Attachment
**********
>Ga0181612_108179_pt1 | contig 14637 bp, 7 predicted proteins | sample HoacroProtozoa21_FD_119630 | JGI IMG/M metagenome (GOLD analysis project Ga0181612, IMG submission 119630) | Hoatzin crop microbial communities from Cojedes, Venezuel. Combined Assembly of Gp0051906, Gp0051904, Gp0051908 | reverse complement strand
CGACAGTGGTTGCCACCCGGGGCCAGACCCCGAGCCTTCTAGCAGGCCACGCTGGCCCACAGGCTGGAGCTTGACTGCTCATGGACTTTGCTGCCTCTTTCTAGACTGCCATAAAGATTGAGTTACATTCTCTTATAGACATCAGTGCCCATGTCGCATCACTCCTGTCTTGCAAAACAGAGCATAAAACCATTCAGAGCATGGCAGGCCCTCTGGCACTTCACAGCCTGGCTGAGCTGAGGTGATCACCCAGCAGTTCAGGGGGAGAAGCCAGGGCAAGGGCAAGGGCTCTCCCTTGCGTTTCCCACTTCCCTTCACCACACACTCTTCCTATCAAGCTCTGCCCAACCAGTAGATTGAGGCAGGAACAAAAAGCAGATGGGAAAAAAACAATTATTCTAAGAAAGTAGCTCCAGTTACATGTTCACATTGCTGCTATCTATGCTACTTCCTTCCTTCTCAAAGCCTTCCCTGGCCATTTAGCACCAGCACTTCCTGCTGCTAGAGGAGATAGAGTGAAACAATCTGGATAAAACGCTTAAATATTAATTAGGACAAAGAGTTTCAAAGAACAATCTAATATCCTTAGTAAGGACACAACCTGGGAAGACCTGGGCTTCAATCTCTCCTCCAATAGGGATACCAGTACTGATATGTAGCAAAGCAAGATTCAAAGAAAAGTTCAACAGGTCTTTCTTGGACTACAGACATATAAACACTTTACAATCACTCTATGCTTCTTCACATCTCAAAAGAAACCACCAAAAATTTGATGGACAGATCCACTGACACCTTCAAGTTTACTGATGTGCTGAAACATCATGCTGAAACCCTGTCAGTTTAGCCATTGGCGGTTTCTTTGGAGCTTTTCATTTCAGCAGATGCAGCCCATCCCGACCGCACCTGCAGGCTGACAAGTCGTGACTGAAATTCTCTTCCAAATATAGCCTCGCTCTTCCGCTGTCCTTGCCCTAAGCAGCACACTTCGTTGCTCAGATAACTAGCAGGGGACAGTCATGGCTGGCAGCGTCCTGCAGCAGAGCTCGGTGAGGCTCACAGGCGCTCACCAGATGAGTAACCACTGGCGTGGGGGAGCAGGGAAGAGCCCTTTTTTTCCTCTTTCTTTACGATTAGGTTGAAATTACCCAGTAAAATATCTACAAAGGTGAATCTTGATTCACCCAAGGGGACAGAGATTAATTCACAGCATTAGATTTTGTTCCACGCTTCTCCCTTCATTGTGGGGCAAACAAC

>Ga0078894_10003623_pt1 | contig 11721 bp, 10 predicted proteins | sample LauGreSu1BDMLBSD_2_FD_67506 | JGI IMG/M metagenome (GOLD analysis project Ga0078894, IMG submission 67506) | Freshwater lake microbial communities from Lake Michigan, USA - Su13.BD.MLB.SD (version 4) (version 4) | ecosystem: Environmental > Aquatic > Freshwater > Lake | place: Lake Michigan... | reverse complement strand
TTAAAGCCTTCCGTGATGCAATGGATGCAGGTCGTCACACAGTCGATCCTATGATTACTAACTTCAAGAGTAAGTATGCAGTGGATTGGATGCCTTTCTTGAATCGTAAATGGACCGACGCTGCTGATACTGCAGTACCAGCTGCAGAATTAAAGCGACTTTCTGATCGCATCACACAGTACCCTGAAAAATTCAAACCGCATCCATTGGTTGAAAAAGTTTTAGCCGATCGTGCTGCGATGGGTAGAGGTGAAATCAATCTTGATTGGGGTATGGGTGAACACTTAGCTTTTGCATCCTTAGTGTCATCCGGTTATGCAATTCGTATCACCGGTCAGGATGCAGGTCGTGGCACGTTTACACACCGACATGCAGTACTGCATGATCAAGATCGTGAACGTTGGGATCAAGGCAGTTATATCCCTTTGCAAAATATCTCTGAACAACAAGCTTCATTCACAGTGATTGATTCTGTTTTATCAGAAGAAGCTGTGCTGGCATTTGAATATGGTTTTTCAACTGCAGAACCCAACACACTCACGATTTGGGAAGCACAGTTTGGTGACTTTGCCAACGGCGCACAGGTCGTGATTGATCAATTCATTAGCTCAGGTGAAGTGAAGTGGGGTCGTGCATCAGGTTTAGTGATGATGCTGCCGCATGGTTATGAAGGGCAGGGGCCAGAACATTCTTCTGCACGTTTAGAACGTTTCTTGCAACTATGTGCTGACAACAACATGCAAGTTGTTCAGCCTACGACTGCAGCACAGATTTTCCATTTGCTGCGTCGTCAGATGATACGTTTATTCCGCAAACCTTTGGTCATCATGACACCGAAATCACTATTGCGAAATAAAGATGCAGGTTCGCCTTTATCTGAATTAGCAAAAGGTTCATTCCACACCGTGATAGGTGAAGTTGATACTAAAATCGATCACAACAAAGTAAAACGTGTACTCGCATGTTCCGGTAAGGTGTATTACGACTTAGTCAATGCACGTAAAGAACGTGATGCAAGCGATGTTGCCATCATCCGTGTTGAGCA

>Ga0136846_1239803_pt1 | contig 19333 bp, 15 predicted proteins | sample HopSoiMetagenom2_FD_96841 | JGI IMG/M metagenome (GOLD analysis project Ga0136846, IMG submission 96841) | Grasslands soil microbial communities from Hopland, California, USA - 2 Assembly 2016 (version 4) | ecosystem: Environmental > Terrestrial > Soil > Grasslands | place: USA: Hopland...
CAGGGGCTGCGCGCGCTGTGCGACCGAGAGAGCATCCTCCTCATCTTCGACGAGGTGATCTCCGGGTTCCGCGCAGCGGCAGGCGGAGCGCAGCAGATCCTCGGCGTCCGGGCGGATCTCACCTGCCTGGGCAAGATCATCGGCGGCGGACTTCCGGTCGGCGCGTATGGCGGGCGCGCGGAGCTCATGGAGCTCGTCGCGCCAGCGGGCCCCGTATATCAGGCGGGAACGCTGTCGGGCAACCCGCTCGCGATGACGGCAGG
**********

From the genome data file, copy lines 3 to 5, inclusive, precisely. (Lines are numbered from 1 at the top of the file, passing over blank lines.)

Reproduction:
>Ga0078894_10003623_pt1 | contig 11721 bp, 10 predicted proteins | sample LauGreSu1BDMLBSD_2_FD_67506 | JGI IMG/M metagenome (GOLD analysis project Ga0078894, IMG submission 67506) | Freshwater lake microbial communities from Lake Michigan, USA - Su13.BD.MLB.SD (version 4) (version 4) | ecosystem: Environmental > Aquatic > Freshwater > Lake | place: Lake Michigan... | reverse complement strand
TTAAAGCCTTCCGTGATGCAATGGATGCAGGTCGTCACACAGTCGATCCTATGATTACTAACTTCAAGAGTAAGTATGCAGTGGATTGGATGCCTTTCTTGAATCGTAAATGGACCGACGCTGCTGATACTGCAGTACCAGCTGCAGAATTAAAGCGACTTTCTGATCGCATCACACAGTACCCTGAAAAATTCAAACCGCATCCATTGGTTGAAAAAGTTTTAGCCGATCGTGCTGCGATGGGTAGAGGTGAAATCAATCTTGATTGGGGTATGGGTGAACACTTAGCTTTTGCATCCTTAGTGTCATCCGGTTATGCAATTCGTATCACCGGTCAGGATGCAGGTCGTGGCACGTTTACACACCGACATGCAGTACTGCATGATCAAGATCGTGAACGTTGGGATCAAGGCAGTTATATCCCTTTGCAAAATATCTCTGAACAACAAGCTTCATTCACAGTGATTGATTCTGTTTTATCAGAAGAAGCTGTGCTGGCATTTGAATATGGTTTTTCAACTGCAGAACCCAACACACTCACGATTTGGGAAGCACAGTTTGGTGACTTTGCCAACGGCGCACAGGTCGTGATTGATCAATTCATTAGCTCAGGTGAAGTGAAGTGGGGTCGTGCATCAGGTTTAGTGATGATGCTGCCGCATGGTTATGAAGGGCAGGGGCCAGAACATTCTTCTGCACGTTTAGAACGTTTCTTGCAACTATGTGCTGACAACAACATGCAAGTTGTTCAGCCTACGACTGCAGCACAGATTTTCCATTTGCTGCGTCGTCAGATGATACGTTTATTCCGCAAACCTTTGGTCATCATGACACCGAAATCACTATTGCGAAATAAAGATGCAGGTTCGCCTTTATCTGAATTAGCAAAAGGTTCATTCCACACCGTGATAGGTGAAGTTGATACTAAAATCGATCACAACAAAGTAAAACGTGTACTCGCATGTTCCGGTAAGGTGTATTACGACTTAGTCAATGCACGTAAAGAACGTGATGCAAGCGATGTTGCCATCATCCGTGTTGAGCA

>Ga0136846_1239803_pt1 | contig 19333 bp, 15 predicted proteins | sample HopSoiMetagenom2_FD_96841 | JGI IMG/M metagenome (GOLD analysis project Ga0136846, IMG submission 96841) | Grasslands soil microbial communities from Hopland, California, USA - 2 Assembly 2016 (version 4) | ecosystem: Environmental > Terrestrial > Soil > Grasslands | place: USA: Hopland...